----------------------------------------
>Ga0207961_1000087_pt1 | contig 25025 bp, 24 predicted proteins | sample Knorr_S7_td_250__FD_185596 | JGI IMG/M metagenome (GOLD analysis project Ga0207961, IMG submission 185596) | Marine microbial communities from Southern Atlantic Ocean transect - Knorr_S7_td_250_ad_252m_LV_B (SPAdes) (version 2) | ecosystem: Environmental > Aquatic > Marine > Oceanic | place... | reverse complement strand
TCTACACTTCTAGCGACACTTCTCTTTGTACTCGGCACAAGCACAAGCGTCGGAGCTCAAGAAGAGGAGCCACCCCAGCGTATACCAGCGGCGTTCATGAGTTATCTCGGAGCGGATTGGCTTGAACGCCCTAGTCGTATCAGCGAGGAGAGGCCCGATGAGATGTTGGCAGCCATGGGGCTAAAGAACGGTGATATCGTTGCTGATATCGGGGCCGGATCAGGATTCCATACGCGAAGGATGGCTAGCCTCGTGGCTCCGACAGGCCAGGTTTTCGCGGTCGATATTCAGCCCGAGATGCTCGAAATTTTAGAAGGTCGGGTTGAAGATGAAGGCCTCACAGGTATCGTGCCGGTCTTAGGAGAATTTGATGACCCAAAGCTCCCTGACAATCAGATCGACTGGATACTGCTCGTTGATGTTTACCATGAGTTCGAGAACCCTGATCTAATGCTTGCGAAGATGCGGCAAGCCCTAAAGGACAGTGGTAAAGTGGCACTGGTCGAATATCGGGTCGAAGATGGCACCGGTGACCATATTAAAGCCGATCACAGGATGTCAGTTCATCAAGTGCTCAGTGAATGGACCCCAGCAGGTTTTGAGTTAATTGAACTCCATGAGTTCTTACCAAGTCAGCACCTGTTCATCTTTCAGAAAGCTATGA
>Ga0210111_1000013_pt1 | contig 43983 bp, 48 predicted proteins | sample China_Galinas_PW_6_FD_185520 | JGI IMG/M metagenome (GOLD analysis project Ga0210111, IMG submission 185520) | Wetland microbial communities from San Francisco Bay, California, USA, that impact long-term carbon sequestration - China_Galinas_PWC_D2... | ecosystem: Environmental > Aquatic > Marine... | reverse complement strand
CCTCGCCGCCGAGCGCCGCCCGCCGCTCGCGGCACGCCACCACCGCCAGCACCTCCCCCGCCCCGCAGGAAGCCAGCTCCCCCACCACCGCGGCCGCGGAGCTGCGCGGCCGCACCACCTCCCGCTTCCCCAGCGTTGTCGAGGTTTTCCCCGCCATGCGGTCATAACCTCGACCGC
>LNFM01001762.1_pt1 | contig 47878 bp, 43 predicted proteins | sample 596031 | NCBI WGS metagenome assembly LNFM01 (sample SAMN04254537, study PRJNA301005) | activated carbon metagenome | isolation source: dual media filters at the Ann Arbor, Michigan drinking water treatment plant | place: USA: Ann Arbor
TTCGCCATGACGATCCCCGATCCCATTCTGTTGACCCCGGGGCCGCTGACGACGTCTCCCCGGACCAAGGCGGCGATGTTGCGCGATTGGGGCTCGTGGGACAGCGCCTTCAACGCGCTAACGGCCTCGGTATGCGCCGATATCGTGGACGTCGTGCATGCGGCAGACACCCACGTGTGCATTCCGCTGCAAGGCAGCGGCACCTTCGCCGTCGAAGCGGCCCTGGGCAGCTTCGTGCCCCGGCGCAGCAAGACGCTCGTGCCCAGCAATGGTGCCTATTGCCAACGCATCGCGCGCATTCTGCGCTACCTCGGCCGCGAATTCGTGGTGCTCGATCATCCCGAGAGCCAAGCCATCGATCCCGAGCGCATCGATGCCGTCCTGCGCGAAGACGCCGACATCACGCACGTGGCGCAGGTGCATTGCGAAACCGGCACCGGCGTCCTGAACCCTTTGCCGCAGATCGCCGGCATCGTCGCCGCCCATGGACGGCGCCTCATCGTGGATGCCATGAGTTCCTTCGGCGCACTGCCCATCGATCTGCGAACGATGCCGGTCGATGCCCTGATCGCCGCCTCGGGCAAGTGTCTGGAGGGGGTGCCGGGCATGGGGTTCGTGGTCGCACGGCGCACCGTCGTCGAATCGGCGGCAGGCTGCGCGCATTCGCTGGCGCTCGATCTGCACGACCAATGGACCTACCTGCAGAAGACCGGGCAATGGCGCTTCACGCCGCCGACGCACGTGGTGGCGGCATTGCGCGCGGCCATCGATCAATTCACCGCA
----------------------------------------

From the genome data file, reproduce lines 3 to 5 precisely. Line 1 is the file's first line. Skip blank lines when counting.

>Ga0210111_1000013_pt1 | contig 43983 bp, 48 predicted proteins | sample China_Galinas_PW_6_FD_185520 | JGI IMG/M metagenome (GOLD analysis project Ga0210111, IMG submission 185520) | Wetland microbial communities from San Francisco Bay, California, USA, that impact long-term carbon sequestration - China_Galinas_PWC_D2... | ecosystem: Environmental > Aquatic > Marine... | reverse complement strand
CCTCGCCGCCGAGCGCCGCCCGCCGCTCGCGGCACGCCACCACCGCCAGCACCTCCCCCGCCCCGCAGGAAGCCAGCTCCCCCACCACCGCGGCCGCGGAGCTGCGCGGCCGCACCACCTCCCGCTTCCCCAGCGTTGTCGAGGTTTTCCCCGCCATGCGGTCATAACCTCGACCGC
>LNFM01001762.1_pt1 | contig 47878 bp, 43 predicted proteins | sample 596031 | NCBI WGS metagenome assembly LNFM01 (sample SAMN04254537, study PRJNA301005) | activated carbon metagenome | isolation source: dual media filters at the Ann Arbor, Michigan drinking water treatment plant | place: USA: Ann Arbor